The start of the Taleban spring offensive is not stopping preparations that are on track for the announced transfer of security to Afghan forces, beginning in July. In the Eastern region, however, besides the scheduled transition in Mehtarlam district of Laghman, a much more problematic development can be witnessed, as US troops that abandon positions in Nuristan and Kunar are not replaced by their Afghan counterparts, but rather by insurgents. And in what sounds like doctoring the list of enteqal areas, a notoriously insurgency-affected area of Mehtarlam has been declared a new district, AAN’s Fabrizio Foschini reports.
When back in November rumours were heard that Laghman was among the first provinces likely to experience a security transition to the Afghan forces, even if only in the second batch of places scheduled for 2011 (see our previous blog here), many eyebrows were raised. Eventually, after President Karzai’s Nawruz speech, the news proved not to be true only in parts: Laghman would not be in the second batch, but in the first one instead, to happen in July; and not the whole province is to be transferred, but just its capital, Mehtarlam.
The short drive which separates Mehtarlam from the lively traffic on the Kabul-Jalalabad highway is a pleasant one, especially around this time of year when lower Laghman is tropically lush but not as hot as Nangrahar. It also allows to notice the regular presence of relaxed though well-manned ANA checkpoints. As a first omen of transition to come, US troops from the local PRT are rarely seen patrolling the area, and we were not among the lucky ones who spotted them during our visits. (AAN anyway did its part for the sake of enteqal in Laghman: by giving a lift to an Afghan soldier – definitely from the infantry – who, coming back from leave, was walking his way to Mehtarlam under the hot Laghman sun).
‘Mehtarlam is already de facto transitioned’ – these words of US officers at the PRT echoed those of the head of Laghman provincial council, Qari Mir Hatem. He sounded self-confident when he added that ‘what people want here is just security, and thanks God we are able to achieve it through our own security forces’. Inquiring about the security situation in areas outside the provincial centre, it was evident even before going there that the name of one particular area was on everybody’s lips, much more than the insurgency-ridden but removed Dawlat Shah district, or even the problematic and close by Alishing and Alingar: Badpakh. The Badpakh area, lying around fifty kilometers west of Mehtarlam, has always been part of the provincial capital’s district; only since a few weeks it has become a woleswali in its own right, with an administration in process of formation and an interim district governor appointed.
Notwithstanding claims that the creation of a new district in Badpakh was programmed before the transition in Mehtarlam was decided, it is difficult not to link the step to the need of detaching an area which, because of its volatility, has been in many occasions referred to – AAN witness – as ‘the Afghan Waziristan’.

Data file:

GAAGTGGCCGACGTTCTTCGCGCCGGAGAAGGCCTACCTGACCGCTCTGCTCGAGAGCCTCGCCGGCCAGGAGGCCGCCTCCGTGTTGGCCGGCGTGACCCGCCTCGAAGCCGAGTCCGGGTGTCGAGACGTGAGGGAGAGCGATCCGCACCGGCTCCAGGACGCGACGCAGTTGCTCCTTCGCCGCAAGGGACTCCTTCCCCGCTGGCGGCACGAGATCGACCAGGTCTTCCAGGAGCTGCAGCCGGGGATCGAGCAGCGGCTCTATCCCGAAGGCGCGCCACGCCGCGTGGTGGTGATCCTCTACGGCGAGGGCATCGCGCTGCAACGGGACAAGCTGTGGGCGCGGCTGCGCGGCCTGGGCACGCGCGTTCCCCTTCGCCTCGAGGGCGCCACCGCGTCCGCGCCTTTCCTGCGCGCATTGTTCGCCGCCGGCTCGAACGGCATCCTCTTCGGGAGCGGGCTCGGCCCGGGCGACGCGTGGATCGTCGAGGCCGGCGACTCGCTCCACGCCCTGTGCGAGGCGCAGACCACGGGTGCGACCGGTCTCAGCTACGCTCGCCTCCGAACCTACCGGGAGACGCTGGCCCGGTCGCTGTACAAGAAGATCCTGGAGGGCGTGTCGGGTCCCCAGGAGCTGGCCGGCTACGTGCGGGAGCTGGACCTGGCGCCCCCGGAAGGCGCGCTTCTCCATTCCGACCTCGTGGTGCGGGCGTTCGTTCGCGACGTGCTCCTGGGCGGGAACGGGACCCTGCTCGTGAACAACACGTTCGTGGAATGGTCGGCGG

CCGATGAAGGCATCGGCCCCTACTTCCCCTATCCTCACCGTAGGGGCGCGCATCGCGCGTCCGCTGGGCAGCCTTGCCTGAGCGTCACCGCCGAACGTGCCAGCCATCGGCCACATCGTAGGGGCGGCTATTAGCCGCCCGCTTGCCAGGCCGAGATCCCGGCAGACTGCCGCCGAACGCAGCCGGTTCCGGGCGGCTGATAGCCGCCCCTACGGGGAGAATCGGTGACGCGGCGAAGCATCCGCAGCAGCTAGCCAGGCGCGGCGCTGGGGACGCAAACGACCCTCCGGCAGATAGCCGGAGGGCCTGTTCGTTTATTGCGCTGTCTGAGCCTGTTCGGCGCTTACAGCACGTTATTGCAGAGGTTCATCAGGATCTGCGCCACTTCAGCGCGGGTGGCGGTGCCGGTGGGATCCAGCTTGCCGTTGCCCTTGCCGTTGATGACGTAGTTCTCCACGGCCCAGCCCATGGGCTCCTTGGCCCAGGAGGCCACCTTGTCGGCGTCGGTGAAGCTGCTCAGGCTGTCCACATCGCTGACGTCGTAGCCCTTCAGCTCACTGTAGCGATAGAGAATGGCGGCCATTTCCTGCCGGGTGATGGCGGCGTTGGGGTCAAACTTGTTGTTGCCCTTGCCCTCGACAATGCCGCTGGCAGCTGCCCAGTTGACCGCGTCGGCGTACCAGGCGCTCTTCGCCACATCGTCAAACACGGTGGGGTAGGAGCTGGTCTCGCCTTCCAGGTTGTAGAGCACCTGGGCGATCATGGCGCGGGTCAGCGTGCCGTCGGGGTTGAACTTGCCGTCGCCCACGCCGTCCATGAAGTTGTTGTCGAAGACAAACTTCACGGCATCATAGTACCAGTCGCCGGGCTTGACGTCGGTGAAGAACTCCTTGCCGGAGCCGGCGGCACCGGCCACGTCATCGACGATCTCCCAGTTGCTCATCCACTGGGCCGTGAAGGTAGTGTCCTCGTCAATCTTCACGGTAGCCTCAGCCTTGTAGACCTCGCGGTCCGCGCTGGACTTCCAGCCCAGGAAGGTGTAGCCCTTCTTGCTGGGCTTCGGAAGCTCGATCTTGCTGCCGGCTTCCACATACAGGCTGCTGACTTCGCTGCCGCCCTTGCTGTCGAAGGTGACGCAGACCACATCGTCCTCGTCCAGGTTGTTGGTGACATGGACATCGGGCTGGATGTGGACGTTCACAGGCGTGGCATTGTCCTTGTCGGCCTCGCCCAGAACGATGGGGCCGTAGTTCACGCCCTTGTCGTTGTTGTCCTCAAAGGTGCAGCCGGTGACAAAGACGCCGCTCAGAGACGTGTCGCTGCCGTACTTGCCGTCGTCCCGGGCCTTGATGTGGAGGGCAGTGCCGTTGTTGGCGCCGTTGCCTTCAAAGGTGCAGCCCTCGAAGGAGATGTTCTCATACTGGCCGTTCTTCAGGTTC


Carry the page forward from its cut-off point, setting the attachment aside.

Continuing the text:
In fact, Badpakh has been virtually out of government control for years, and had become a major stop for insurgents – foreigners and Afghans alike – on their route from the Eastern region to Kabul and Kapisa (right beyond the mountains lies the notorious Uzbin valley of Sarobi, the latter another district exempted from the planned security hand-over of the rest of Kabul province). It was also the scene of some of the worst fighting last August, when an ANA-only military operation almost ended in disaster in front of the insurgents’ resiliency; the area has been historically a stronghold of Hezb-e Islami, who still seems to constitute the bulk of the local fighters.
The US troops who then had to rescue the Afghan soldiers, took some precautions before moving into the area in early April this year. Not only the operation involved what an informed person declared was the ‘largest airborne operation effected by the US Army since WWII’, but it was preceded by an Afghan-led ‘pre-clearance’, that is, a series of meetings held between the Laghman governor’s staff and Badpakh local elders. These meetings not only ensured the elders’ cooperation and their active participation in a series of jirgas which followed the military deployment, but also had a salutary effect on the insurgents, who went either under cover or across the mountains, so that ‘no fire was shot’. And this is not a mean feat in Waziristan (*).
The creation of a new district in the area is universally lauded as a positive development, capable of addressing the grievances of locals who had been left out of development and services, and to conciliate at least part of the local insurgents by co-opting them into the new administration, including into Afghan Local Police units to be formed (not forgetting a big project to bring electricity from Sarobi to most of the Eastern region which got stuck in Badpakh due to insecurity and should now be resumed). This should allow the Afghan security forces in Mehtarlam, once they are left to their own, to concentrate their efforts in securing the major road leading to the Jalalabad-Kabul highway, and on the other problematic area left inside the boundary of the district, the cluster of villages right outside the town centre in the direction of Alingar, especially Chelmatai, where in mid-March an IED took the life of a provincial council member.